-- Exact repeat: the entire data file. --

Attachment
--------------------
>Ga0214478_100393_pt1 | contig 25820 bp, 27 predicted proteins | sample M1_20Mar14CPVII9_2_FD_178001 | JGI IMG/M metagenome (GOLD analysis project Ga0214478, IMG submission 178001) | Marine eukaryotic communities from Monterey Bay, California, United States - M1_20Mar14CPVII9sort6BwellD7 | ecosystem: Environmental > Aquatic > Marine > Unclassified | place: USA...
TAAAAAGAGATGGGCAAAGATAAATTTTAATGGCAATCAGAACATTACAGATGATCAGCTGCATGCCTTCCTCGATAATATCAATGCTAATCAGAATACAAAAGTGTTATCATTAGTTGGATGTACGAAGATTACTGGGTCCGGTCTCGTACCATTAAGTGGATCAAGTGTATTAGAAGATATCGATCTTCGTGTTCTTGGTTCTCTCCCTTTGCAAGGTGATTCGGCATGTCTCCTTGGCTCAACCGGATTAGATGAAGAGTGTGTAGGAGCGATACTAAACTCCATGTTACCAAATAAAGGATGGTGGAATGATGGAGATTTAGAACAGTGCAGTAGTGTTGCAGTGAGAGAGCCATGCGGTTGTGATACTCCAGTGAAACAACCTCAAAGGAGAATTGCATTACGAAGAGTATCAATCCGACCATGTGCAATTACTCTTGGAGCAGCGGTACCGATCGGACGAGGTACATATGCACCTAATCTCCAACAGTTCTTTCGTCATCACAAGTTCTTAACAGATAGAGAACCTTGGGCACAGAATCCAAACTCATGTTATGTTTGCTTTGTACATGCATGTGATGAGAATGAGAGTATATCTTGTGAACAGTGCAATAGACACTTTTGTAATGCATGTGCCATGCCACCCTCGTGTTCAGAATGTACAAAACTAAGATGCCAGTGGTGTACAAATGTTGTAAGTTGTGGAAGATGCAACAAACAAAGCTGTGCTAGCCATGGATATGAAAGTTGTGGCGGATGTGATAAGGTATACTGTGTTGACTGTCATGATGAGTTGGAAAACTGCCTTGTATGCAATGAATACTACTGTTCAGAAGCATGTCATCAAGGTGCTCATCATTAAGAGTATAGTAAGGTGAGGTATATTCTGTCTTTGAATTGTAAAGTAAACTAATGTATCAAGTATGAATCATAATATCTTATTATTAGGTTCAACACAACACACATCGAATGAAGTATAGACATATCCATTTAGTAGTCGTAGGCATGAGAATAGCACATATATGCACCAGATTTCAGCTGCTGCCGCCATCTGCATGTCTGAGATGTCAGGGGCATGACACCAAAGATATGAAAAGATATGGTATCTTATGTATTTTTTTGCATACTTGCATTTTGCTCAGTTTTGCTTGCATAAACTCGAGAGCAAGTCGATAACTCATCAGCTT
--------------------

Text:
>Ga0214478_100393_pt1 | contig 25820 bp, 27 predicted proteins | sample M1_20Mar14CPVII9_2_FD_178001 | JGI IMG/M metagenome (GOLD analysis project Ga0214478, IMG submission 178001) | Marine eukaryotic communities from Monterey Bay, California, United States - M1_20Mar14CPVII9sort6BwellD7 | ecosystem: Environmental > Aquatic > Marine > Unclassified | place: USA...
TAAAAAGAGATGGGCAAAGATAAATTTTAATGGCAATCAGAACATTACAGATGATCAGCTGCATGCCTTCCTCGATAATATCAATGCTAATCAGAATACAAAAGTGTTATCATTAGTTGGATGTACGAAGATTACTGGGTCCGGTCTCGTACCATTAAGTGGATCAAGTGTATTAGAAGATATCGATCTTCGTGTTCTTGGTTCTCTCCCTTTGCAAGGTGATTCGGCATGTCTCCTTGGCTCAACCGGATTAGATGAAGAGTGTGTAGGAGCGATACTAAACTCCATGTTACCAAATAAAGGATGGTGGAATGATGGAGATTTAGAACAGTGCAGTAGTGTTGCAGTGAGAGAGCCATGCGGTTGTGATACTCCAGTGAAACAACCTCAAAGGAGAATTGCATTACGAAGAGTATCAATCCGACCATGTGCAATTACTCTTGGAGCAGCGGTACCGATCGGACGAGGTACATATGCACCTAATCTCCAACAGTTCTTTCGTCATCACAAGTTCTTAACAGATAGAGAACCTTGGGCACAGAATCCAAACTCATGTTATGTTTGCTTTGTACATGCATGTGATGAGAATGAGAGTATATCTTGTGAACAGTGCAATAGACACTTTTGTAATGCATGTGCCATGCCACCCTCGTGTTCAGAATGTACAAAACTAAGATGCCAGTGGTGTACAAATGTTGTAAGTTGTGGAAGATGCAACAAACAAAGCTGTGCTAGCCATGGATATGAAAGTTGTGGCGGATGTGATAAGGTATACTGTGTTGACTGTCATGATGAGTTGGAAAACTGCCTTGTATGCAATGAATACTACTGTTCAGAAGCATGTCATCAAGGTGCTCATCATTAAGAGTATAGTAAGGTGAGGTATATTCTGTCTTTGAATTGTAAAGTAAACTAATGTATCAAGTATGAATCATAATATCTTATTATTAGGTTCAACACAACACACATCGAATGAAGTATAGACATATCCATTTAGTAGTCGTAGGCATGAGAATAGCACATATATGCACCAGATTTCAGCTGCTGCCGCCATCTGCATGTCTGAGATGTCAGGGGCATGACACCAAAGATATGAAAAGATATGGTATCTTATGTATTTTTTTGCATACTTGCATTTTGCTCAGTTTTGCTTGCATAAACTCGAGAGCAAGTCGATAACTCATCAGCTT